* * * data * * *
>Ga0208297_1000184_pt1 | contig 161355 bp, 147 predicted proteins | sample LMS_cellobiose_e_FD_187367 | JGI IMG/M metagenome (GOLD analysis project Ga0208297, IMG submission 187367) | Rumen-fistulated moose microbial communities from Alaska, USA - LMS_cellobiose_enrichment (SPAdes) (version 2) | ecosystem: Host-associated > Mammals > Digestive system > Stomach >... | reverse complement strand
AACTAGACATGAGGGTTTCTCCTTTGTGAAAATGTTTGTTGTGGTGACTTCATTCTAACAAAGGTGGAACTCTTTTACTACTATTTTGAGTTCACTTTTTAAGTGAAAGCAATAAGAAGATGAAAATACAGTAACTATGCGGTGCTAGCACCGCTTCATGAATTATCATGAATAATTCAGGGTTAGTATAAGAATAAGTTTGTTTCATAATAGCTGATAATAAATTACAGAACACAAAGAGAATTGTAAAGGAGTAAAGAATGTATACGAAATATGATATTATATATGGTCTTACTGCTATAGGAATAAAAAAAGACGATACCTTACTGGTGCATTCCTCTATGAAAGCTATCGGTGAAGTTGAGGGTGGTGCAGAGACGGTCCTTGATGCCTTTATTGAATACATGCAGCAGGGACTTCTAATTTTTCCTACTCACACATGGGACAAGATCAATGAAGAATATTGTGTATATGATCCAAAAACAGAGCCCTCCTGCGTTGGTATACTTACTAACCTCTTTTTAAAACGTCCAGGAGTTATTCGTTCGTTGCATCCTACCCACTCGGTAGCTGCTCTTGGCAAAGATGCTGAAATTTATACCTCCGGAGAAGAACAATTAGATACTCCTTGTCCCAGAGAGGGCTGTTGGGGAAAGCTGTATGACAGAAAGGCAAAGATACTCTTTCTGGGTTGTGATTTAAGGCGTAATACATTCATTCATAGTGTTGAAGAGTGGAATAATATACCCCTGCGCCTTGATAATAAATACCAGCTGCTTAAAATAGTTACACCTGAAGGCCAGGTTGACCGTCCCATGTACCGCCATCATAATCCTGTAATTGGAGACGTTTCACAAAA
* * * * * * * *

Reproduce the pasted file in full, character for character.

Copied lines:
>Ga0208297_1000184_pt1 | contig 161355 bp, 147 predicted proteins | sample LMS_cellobiose_e_FD_187367 | JGI IMG/M metagenome (GOLD analysis project Ga0208297, IMG submission 187367) | Rumen-fistulated moose microbial communities from Alaska, USA - LMS_cellobiose_enrichment (SPAdes) (version 2) | ecosystem: Host-associated > Mammals > Digestive system > Stomach >... | reverse complement strand
AACTAGACATGAGGGTTTCTCCTTTGTGAAAATGTTTGTTGTGGTGACTTCATTCTAACAAAGGTGGAACTCTTTTACTACTATTTTGAGTTCACTTTTTAAGTGAAAGCAATAAGAAGATGAAAATACAGTAACTATGCGGTGCTAGCACCGCTTCATGAATTATCATGAATAATTCAGGGTTAGTATAAGAATAAGTTTGTTTCATAATAGCTGATAATAAATTACAGAACACAAAGAGAATTGTAAAGGAGTAAAGAATGTATACGAAATATGATATTATATATGGTCTTACTGCTATAGGAATAAAAAAAGACGATACCTTACTGGTGCATTCCTCTATGAAAGCTATCGGTGAAGTTGAGGGTGGTGCAGAGACGGTCCTTGATGCCTTTATTGAATACATGCAGCAGGGACTTCTAATTTTTCCTACTCACACATGGGACAAGATCAATGAAGAATATTGTGTATATGATCCAAAAACAGAGCCCTCCTGCGTTGGTATACTTACTAACCTCTTTTTAAAACGTCCAGGAGTTATTCGTTCGTTGCATCCTACCCACTCGGTAGCTGCTCTTGGCAAAGATGCTGAAATTTATACCTCCGGAGAAGAACAATTAGATACTCCTTGTCCCAGAGAGGGCTGTTGGGGAAAGCTGTATGACAGAAAGGCAAAGATACTCTTTCTGGGTTGTGATTTAAGGCGTAATACATTCATTCATAGTGTTGAAGAGTGGAATAATATACCCCTGCGCCTTGATAATAAATACCAGCTGCTTAAAATAGTTACACCTGAAGGCCAGGTTGACCGTCCCATGTACCGCCATCATAATCCTGTAATTGGAGACGTTTCACAAAA